Joseph: When we first spoke, you talked about, when you’re recruiting the team, about the importance of curiosity. How do you get at that? How do you… This person clearly has it, is there a set of questions you ask them? How do you know?

Bec: In a high growth and in a transformation type environment, curiosity is so fundamental because things change so quickly. You need the agility of thought and not being particularly tied to one way of doing things. Also, we want to do new things and lead the way. If you’re bringing a bias of how something must be done, this is a tough environment if that’s your preferred way of thinking. I’ll be honest, I don’t have one particular way of going about it. I consciously approach any interview in a very conversational manner, I really want to understand who someone is.

Joseph: What’s an example of how you then… Once people join, how do you enable them, train them really to get into the mission of Native Shoes? What’s that process like?

Bec: We get anyone that starts to spend time in every facet of the business.

Joseph: They rotate, so they join and they …

Bec: They join. They spend their first two weeks in orientation and meeting with key leaders in key functions across the business. It’s important they understand how each department approaches problems and what they’re focused on and how things work. The other tool that we offer everybody across the business is personal growth training that teaches… It’s around teaching a lot of tools around self-awareness and strategies to approach problem solving or to approach personal bias or belief systems. It’s become common for new employees to appear in personal growth sessions before they’ve actually even started, because we run these programs ongoing through the year. Whenever the start date is, if they can fit in then, we’ll get them in from day one.

Joseph: As part of the rotation, do people go to a retail store? Do they work in customer support? Do they spend time in the lab?

Bec: Definitely store visits and at least one store shift.

Joseph: You work a store shift, you go into the store and you’re engaged directly with customers in real life.

Bec: Yeah. Yes. As we build out our retail channel, the goal is to make that an ongoing program. The store teams have a lot to share on any given day. It’s important for our role at support office to hear our store teams, but the intel and the insight you get from engaging with customers and helping customers on the floor and understanding what brought them in and why they like this and why they don’t like that, it’s …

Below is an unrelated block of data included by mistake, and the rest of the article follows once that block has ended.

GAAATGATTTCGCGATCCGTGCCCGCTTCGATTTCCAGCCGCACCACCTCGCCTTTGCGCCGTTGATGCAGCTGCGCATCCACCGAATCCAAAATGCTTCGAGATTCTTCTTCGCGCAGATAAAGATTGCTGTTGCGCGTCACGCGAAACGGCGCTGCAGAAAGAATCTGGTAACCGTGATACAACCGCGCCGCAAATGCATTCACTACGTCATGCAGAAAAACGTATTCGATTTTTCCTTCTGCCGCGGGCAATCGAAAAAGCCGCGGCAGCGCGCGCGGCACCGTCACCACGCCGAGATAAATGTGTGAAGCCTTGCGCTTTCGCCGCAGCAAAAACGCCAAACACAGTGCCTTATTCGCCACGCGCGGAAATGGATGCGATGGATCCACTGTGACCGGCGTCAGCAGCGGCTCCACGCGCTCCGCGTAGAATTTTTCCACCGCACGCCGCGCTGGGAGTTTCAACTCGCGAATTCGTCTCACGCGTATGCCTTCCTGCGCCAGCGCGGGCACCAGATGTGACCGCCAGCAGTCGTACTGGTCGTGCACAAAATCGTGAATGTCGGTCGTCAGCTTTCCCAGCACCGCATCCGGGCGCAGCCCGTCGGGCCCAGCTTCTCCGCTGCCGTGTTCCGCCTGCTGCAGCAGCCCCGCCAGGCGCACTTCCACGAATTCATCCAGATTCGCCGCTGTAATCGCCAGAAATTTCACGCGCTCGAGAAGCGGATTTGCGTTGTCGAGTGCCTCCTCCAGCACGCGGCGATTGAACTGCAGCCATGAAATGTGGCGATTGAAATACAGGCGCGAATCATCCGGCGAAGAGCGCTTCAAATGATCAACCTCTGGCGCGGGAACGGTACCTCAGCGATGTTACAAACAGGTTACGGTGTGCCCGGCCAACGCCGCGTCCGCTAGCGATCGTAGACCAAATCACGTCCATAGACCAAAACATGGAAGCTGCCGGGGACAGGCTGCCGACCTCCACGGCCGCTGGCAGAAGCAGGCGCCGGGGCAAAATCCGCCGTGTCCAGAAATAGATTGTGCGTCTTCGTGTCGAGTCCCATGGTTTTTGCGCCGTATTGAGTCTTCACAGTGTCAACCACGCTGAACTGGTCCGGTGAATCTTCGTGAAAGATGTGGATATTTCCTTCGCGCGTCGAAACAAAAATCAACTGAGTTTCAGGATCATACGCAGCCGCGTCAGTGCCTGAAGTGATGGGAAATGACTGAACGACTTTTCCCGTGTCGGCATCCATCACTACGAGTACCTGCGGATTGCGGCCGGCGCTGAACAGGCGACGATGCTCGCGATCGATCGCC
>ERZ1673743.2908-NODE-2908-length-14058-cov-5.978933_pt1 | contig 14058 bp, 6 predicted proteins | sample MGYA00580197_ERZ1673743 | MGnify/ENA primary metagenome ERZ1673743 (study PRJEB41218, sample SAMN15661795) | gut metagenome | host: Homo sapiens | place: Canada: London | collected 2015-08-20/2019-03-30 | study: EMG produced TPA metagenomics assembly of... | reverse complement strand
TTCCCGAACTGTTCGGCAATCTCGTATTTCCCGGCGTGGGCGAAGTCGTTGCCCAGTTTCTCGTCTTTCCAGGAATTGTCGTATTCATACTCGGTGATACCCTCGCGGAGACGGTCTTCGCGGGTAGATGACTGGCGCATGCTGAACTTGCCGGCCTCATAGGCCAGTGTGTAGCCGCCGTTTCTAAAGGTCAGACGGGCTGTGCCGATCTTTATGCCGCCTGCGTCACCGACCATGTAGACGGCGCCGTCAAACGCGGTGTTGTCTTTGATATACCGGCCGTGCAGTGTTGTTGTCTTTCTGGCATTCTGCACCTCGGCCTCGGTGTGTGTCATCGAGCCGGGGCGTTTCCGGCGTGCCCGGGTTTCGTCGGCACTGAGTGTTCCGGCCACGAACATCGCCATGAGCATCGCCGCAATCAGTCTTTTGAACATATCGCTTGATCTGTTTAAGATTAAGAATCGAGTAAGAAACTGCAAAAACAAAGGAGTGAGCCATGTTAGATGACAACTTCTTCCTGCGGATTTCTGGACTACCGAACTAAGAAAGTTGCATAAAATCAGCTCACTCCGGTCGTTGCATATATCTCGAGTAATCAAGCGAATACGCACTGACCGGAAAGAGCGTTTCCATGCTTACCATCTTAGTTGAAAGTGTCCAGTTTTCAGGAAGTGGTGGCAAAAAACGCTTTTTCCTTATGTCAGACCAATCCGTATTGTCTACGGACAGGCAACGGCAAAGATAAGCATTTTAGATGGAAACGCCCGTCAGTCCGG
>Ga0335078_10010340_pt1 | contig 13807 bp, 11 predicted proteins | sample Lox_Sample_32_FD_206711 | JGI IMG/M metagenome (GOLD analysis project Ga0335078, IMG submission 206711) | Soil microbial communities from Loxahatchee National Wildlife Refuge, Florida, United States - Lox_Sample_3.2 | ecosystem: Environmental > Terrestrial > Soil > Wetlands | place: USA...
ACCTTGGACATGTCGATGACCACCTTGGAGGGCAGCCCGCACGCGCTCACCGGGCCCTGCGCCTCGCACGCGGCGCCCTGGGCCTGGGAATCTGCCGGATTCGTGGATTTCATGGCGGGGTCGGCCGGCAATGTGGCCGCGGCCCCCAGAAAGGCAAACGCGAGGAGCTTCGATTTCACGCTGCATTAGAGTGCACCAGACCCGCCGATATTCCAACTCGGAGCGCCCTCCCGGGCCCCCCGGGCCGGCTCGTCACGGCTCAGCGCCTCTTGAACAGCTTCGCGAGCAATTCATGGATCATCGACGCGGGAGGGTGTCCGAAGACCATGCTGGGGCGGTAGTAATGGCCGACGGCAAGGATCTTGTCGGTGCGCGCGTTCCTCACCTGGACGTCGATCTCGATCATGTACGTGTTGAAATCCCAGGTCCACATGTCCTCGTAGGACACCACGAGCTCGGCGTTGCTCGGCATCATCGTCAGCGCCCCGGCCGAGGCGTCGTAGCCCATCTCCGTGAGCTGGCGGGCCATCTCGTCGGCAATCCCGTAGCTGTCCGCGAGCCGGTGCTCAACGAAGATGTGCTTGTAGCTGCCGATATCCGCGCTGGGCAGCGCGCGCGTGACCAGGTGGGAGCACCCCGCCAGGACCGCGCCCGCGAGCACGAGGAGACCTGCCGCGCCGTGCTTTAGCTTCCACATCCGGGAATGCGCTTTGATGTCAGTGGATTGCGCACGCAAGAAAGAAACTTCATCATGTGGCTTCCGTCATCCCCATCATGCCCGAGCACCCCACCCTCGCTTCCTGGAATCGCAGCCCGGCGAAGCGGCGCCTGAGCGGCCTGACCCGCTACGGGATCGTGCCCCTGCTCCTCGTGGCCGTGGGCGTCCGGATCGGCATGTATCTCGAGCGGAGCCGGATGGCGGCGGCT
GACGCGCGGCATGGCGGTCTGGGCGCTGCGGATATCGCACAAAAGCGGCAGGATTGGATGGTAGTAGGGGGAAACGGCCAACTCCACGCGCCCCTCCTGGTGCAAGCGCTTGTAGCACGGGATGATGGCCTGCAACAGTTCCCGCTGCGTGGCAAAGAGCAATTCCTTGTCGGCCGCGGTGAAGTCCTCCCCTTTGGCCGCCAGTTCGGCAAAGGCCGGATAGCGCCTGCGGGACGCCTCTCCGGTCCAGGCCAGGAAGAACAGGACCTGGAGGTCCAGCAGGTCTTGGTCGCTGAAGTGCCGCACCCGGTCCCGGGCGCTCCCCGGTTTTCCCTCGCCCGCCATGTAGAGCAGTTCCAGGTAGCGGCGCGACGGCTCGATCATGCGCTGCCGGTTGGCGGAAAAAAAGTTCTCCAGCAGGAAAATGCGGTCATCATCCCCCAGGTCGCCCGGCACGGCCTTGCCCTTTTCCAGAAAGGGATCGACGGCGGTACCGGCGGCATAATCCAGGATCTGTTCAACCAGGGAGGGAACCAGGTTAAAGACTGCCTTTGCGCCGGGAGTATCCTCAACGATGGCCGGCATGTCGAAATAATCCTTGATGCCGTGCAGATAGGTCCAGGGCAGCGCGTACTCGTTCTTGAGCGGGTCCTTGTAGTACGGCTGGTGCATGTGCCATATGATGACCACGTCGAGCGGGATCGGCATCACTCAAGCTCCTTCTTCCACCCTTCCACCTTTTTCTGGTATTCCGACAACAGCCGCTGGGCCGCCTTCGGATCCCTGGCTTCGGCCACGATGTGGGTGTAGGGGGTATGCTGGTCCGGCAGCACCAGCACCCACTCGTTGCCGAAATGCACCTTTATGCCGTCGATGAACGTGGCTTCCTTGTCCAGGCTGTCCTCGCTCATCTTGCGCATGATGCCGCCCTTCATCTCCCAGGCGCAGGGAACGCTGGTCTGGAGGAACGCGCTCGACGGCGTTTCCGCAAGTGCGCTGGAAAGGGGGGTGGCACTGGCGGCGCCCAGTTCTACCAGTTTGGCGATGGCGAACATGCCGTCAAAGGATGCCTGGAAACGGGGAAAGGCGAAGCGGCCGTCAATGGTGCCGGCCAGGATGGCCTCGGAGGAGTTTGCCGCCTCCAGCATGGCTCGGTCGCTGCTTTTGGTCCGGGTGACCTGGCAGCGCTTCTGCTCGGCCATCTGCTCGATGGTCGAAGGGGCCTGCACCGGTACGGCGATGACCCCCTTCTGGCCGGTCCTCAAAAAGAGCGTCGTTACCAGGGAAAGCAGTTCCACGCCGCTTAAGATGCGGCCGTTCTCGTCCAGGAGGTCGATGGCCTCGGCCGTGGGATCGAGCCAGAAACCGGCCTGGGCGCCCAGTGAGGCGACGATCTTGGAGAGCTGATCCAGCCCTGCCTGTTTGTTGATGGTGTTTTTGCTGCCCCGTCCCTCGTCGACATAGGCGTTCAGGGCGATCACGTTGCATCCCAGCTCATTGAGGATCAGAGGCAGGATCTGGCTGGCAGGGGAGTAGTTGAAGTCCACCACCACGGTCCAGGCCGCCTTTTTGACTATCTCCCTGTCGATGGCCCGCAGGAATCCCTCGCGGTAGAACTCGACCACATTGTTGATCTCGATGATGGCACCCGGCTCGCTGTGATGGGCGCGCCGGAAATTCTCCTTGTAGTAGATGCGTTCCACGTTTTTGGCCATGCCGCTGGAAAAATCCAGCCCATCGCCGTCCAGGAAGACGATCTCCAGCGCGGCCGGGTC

Joseph: Gives you empathy and knowledge.

Bec: Just so powerful. Yeah, and that’s why we’re all here.

Joseph: When you think about the team that works in customer experience and customer support, is there a career trajectory that they go through potentially? I’m just thinking about all the stories you’ve told so far about how people move to all these functions. How do you think about that?

Bec: Yes, there is career trajectory for those team members. Given the type of growth path that the whole company is on, it doesn’t need to be one particular way. We are really big on opportunities for people, but for them to also own their development, use their initiative, ask the what if, take on a stretch assignment. People may end up moving to marketing, they may end up moving to product. We just had a team member move from the customer experience team to be our office manager. We’ve got one of our store team members that’s coming on as a customer experience member, so we’re really excited to have all of her experience from being on the floor in the store in the team. No one stays in the same gig for very long. Even within your role, your role usually evolves pretty quickly to include other things that you didn’t have when you first started.

Joseph: The name of this podcast is Radically Personal. What’s something radically personal that you can share about your journey in life that you bring to work today?

Bec: My yearbook quote was, “You can’t lead a calvary charge if you think you look funny on a horse,” which is not very animal friendly anymore. At that time, my dad had said it to me and I thought it was a bit funny. I was like, “Oh, I kind of like that, being out in front and don’t think I look funny out here.” I’ve actually used that motto more in the last three years than I think I have in my life to date. It is really having the confidence to be out in front and not looking around to be like, “Well, how do other people do this? Or am I doing the right thing?” Just being out in front and try not to worry about getting stuff wrong or whether you look weird.

Joseph: The important thing is you’re on the horse, you’re leading the charge.

Bec: Lead the charge, yeah. Yeah.

Joseph: Thanks Bec and the entire team at Native Shoes. It’s been inspiring to talk to you about how you’re leading the charge for Native Shoes’ growth and transforming the company to be purpose led. I’m Joseph Ansanelli, CEO of Gladly. Thanks for listening to this episode of Radically Personal. If you enjoyed the podcast, please be sure to subscribe and rate it on Apple and Google Podcast, Spotify, or visit us at RadicallyPersonal.com. We’ll see you next time.